Office of Technology Transfer – University of Michigan

Small Molecule Inhibitors of RGS Proteins

Technology #4782

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Richard Neubig
Managed By
Ed Pagani
Associated Director, Health Technologies 734-763-3558
Patent Protection
US Patent Pending
Polyplexed Flow Cytometry Protein Interaction Assay: A Novel High-Throughput Screening Paradigm for RGS Protein Inhibitors
J Biomol Screen, Volume 14. Page 610. 2009
Regulators of G-protein signalling as new central nervous system drug targets.
Nat Rev Drug Discov, Volume 1. Page 187. 2002

UM File # 4782

G protein coupled receptors (GPCRs) are members of a transmembrane receptor family, which play a central role in various signal transduction pathways. As such, they have become key drug targets for a range of therapeutic areas. However, because the pathways in which GPCRs are involved occur widely in physiology, methods to enhance GPCR signaling in a tissue- or pathway-specific manner may provide an attractive approach to enhance currently available GPCR-based therapies. One large protein family, the regulators of G protein signaling (RGS) proteins, strongly modulates GPCR signaling by reducing the amplitude and duration of responses. RGS protein inhibitors have been suggested as novel drug targets to enhance GPCR signaling and/or improve the actions of known GPCR agonist drugs. Until now, there were no biologically active RGS inhibitors.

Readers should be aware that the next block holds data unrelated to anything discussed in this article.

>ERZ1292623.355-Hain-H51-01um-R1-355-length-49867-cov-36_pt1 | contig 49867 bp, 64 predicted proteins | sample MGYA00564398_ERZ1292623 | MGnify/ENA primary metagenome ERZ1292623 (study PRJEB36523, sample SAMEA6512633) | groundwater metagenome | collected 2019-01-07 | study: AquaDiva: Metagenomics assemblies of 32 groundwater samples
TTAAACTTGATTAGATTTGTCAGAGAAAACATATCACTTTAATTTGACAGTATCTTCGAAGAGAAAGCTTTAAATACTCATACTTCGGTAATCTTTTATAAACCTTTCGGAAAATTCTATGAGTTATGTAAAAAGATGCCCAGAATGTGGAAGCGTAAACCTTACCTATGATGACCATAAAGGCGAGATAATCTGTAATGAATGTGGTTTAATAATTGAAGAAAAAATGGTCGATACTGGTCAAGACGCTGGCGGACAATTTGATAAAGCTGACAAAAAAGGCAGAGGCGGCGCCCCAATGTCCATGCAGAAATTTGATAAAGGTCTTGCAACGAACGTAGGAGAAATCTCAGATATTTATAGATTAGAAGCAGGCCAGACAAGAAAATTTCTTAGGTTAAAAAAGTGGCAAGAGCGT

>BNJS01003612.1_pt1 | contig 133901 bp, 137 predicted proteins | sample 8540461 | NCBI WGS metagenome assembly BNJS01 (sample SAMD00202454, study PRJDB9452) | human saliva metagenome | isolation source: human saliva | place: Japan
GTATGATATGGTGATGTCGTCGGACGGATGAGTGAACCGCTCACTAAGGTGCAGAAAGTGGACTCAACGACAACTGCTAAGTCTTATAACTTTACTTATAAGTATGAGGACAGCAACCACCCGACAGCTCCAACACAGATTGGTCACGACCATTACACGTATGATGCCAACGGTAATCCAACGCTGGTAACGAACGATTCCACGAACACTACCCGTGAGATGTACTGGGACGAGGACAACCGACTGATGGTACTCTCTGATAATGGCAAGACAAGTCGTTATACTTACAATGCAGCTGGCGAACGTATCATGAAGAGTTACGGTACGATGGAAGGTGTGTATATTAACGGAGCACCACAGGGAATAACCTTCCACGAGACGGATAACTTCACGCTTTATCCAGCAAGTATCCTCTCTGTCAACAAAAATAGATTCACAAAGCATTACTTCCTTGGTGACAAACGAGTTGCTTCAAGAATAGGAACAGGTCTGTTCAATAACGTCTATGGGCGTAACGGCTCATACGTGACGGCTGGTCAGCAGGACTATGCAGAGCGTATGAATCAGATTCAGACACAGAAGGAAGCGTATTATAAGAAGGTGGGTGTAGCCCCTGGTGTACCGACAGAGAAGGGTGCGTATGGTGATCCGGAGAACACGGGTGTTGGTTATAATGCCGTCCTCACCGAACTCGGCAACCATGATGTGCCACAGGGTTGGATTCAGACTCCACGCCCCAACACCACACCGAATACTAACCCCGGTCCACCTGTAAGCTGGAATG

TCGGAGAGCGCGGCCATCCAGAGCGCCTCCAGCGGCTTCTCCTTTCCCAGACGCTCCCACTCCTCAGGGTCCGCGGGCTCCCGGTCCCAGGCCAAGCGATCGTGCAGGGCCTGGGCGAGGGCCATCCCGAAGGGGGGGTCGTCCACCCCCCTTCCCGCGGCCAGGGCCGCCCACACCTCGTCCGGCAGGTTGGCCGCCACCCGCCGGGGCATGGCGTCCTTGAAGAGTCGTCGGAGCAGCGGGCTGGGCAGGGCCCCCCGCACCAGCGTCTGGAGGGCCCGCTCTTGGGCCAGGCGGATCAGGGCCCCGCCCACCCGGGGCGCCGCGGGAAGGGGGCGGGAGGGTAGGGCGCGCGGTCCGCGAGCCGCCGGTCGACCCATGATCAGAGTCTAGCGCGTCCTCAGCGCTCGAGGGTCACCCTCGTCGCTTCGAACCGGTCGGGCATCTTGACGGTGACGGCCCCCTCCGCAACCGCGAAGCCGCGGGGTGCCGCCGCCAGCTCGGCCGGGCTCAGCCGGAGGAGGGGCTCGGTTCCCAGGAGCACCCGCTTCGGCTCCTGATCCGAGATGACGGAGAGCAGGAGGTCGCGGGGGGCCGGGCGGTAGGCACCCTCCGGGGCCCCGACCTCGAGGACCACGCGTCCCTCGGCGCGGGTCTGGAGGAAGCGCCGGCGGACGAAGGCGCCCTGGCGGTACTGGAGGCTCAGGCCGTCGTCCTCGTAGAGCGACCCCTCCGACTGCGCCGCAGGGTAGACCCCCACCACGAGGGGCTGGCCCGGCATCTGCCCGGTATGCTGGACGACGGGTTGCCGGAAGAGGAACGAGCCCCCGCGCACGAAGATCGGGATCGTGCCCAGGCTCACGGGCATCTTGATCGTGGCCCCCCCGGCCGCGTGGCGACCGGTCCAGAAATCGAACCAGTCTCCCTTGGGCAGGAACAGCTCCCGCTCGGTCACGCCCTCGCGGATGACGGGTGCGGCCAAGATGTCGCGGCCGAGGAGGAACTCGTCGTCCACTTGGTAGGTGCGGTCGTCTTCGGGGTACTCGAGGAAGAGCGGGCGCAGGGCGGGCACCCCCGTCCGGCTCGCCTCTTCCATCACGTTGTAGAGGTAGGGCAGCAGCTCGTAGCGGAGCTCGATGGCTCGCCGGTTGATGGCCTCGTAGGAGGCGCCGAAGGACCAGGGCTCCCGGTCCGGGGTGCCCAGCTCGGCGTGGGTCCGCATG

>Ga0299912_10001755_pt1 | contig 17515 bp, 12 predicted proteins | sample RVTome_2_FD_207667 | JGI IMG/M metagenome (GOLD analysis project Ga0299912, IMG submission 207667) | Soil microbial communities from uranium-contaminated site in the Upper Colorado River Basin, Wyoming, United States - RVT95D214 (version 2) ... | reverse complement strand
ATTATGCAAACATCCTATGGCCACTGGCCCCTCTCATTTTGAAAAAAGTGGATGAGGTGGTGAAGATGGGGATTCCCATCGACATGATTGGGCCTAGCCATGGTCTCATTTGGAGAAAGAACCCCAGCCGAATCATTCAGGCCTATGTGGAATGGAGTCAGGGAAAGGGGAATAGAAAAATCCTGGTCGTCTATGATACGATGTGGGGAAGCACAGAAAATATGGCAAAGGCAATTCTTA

Technology Description
University of Michigan researchers have developed a class of molecules that selectively inhibits the function of RGS4, which has been recently shown to modulate insulin release from the pancreas and seizure activity in a variety of epilepsy models. One compound, in particular, inhibits RGS4 with nanomolar potency in vitro, low micromolar potency in cells, and also has in vivo activity. These compounds have some activity against other RGS proteins, but with significantly lower potency. These RGS4 inhibitors represent the first examples of small molecules that can inhibit the cellular and in vivo activity of an RGS protein and thus represent unique tool compounds and potential leads for probing cellular and in vivo actions of RGS4.
Applications • RGS4 inhibitor probe • Modulation of GPCR-mediated signaling
Advantages • Acts downstream of receptor activation, and may provide enhanced GPCR signaling in a tissue- or pathway-specific manner • High potency, in a nanomolar range • Can inhibit the cellular and in vivo activity of an RGS protein